Well the iiTrial result is a smashing win for the ISP and is the result that everyone hoped for. Even the most hopeful observers thought that the most likely outcome would be dilluted in some way (i.e. the 'reasonable steps' would be for ISP to pass the notices on). A complete and annhilating defeat for the studios is the icing on the cake. The facts of the decision are available here, here and here.

So, what does this mean for Australian bittorrenters?

Well, for once it means a giant step back for the studios. As RIAA has discovered, filing individual lawsuits agaist filesharers is pretty bad PR. Such bad PR, that they, in fact, tried to spin that they no loger sue the individuals, which of course is bogus. All in all, the content rights holders are discovering that suing individuals got them nowhere.

So, in order to eradicate the "problem of file sharing" the studios see a number of options available to them (apart from the obvious - i.e. providing product people want to pay money for), in order of increasing perceived effectiveness:

  1. Suing individuals.
  2. Send out notices to the ISP alerting them that infringement has occured an hope to scare some people off file sharing.
  3. Making ISPs responsible for copyright infringement.

So, going after individuals is ineffective and expensive. The holly grail of Big Content is number 3 though. They would love to make ISPs culpable for illegal file sharing. That's what all the three strikes laws attempts are about. If the studios can make ISPs liable for user infringement, they hope that ISPs will police their networks, maybe even to the point of disabling BitTorrent. So far getting ISPs to kick users off the network required legislative support worldwide (i.e. France and Korea) as it is clearly in violation of safe harbour provisions.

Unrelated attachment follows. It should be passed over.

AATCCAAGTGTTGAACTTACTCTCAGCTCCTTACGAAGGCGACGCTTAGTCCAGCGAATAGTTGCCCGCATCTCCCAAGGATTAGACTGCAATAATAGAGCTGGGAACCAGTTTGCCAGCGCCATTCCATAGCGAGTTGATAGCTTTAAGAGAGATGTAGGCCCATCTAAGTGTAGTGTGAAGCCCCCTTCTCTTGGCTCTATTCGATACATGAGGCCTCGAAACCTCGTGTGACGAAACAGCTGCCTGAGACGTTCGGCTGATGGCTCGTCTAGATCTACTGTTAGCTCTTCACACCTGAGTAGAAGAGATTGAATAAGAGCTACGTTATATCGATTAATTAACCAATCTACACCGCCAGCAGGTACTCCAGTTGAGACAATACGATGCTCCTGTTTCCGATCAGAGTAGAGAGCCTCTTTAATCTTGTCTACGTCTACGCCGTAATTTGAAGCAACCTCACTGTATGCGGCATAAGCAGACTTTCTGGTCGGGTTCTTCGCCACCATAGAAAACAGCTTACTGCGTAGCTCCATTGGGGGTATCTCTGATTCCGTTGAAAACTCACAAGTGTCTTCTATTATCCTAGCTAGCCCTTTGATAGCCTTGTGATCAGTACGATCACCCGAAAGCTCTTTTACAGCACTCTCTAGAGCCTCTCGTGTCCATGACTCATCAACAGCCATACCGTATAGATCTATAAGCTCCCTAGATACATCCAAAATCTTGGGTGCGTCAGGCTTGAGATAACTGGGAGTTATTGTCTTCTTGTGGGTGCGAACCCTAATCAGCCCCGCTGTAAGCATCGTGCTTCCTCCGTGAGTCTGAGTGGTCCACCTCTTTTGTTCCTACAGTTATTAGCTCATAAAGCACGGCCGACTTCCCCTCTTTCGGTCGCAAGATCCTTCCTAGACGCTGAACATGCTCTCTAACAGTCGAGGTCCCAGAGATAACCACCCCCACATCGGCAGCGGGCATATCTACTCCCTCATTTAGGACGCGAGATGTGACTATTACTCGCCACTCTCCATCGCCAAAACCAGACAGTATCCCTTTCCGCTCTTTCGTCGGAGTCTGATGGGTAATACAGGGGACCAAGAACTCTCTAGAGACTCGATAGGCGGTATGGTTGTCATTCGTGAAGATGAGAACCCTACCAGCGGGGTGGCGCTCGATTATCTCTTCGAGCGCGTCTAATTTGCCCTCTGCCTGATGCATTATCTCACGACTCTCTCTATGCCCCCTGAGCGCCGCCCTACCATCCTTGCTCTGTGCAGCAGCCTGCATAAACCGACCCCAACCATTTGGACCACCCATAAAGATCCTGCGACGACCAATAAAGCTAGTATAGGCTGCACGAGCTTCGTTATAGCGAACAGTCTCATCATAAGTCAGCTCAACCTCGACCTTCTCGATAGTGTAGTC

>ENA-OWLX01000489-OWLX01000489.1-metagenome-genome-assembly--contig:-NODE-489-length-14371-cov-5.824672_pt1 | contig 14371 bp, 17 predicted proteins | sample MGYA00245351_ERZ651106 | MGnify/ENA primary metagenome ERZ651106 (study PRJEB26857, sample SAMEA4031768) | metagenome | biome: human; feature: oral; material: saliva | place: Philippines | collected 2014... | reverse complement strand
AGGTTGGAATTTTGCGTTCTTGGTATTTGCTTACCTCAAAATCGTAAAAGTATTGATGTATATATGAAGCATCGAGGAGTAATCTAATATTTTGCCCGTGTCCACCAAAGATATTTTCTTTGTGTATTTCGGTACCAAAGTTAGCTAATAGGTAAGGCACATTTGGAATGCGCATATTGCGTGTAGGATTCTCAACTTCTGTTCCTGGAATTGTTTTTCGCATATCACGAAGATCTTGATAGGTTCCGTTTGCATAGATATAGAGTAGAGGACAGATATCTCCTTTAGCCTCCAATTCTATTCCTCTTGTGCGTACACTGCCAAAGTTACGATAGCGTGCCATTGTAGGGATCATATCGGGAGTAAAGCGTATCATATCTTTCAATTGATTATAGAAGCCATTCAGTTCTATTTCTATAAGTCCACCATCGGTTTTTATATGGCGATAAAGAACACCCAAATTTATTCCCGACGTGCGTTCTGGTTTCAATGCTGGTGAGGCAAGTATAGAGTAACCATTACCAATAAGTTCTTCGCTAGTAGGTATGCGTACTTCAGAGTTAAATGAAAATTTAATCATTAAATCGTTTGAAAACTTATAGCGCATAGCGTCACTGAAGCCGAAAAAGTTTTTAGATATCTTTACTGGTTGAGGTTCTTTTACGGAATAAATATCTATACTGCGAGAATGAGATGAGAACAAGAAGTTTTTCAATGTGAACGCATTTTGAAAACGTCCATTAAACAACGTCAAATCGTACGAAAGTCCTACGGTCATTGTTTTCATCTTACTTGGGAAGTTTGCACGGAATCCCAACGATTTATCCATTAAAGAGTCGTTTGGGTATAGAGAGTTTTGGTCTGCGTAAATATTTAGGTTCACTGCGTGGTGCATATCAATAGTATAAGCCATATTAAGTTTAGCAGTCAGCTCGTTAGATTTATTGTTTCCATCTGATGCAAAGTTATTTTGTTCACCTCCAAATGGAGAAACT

AFACT decided to approach this from a different angle and set a precedent that it's reasonable to kick off alleged infringers for repeated offences. They went after the easiest target - the big ISP that publicly stated that they do not send infringement notices to users. iiNet council even argued that AFACT manufactured authorisation by sending out notices to the ISP that they knew were not going to be acted upon in preparation for this very court case.

Going back to why this is a step back for AFACT. Now that iiNet is in the clear it is obvious that ISPs are under no obligation to pass infringement notices on. They might have been a scare tactic that somewhat worked (maybe on 10% of the people who received them). Now the studios don't even have that. It was an all in game for the studios and they lost.

Of course AFACT will appeal, but they have lost a lot of momentum. Months, if not years worth of momentum. My prediction is that they will make a token effort in appealing and instead concentrate on lobbying for three strikes law.

So the next big thing in copyright in Australia is ACTA. DFAT has publicly come out and said that Australia is not going to implement three strikes laws. I, however, do not trust them. Politicians and lobbyists involved in ACTA around the world have notoroiously been blowing smoke about it. I would take anything that anyone involved in a secret treaty negotiation with a grain of salt.



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Published

04 February 2010

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